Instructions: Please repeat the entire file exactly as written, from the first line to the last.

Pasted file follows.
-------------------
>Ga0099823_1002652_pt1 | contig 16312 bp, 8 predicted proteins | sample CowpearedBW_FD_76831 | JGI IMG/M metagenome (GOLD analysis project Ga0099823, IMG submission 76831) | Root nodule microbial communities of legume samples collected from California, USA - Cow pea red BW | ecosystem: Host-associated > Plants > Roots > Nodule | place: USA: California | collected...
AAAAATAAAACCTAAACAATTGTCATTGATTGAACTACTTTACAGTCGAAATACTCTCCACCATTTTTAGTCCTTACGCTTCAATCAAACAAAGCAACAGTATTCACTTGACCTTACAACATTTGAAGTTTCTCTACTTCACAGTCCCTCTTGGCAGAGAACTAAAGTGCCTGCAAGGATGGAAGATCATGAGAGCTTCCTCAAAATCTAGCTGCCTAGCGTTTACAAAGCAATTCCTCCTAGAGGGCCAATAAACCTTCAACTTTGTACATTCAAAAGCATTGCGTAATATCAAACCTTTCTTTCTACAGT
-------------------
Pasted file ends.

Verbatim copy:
>Ga0099823_1002652_pt1 | contig 16312 bp, 8 predicted proteins | sample CowpearedBW_FD_76831 | JGI IMG/M metagenome (GOLD analysis project Ga0099823, IMG submission 76831) | Root nodule microbial communities of legume samples collected from California, USA - Cow pea red BW | ecosystem: Host-associated > Plants > Roots > Nodule | place: USA: California | collected...
AAAAATAAAACCTAAACAATTGTCATTGATTGAACTACTTTACAGTCGAAATACTCTCCACCATTTTTAGTCCTTACGCTTCAATCAAACAAAGCAACAGTATTCACTTGACCTTACAACATTTGAAGTTTCTCTACTTCACAGTCCCTCTTGGCAGAGAACTAAAGTGCCTGCAAGGATGGAAGATCATGAGAGCTTCCTCAAAATCTAGCTGCCTAGCGTTTACAAAGCAATTCCTCCTAGAGGGCCAATAAACCTTCAACTTTGTACATTCAAAAGCATTGCGTAATATCAAACCTTTCTTTCTACAGT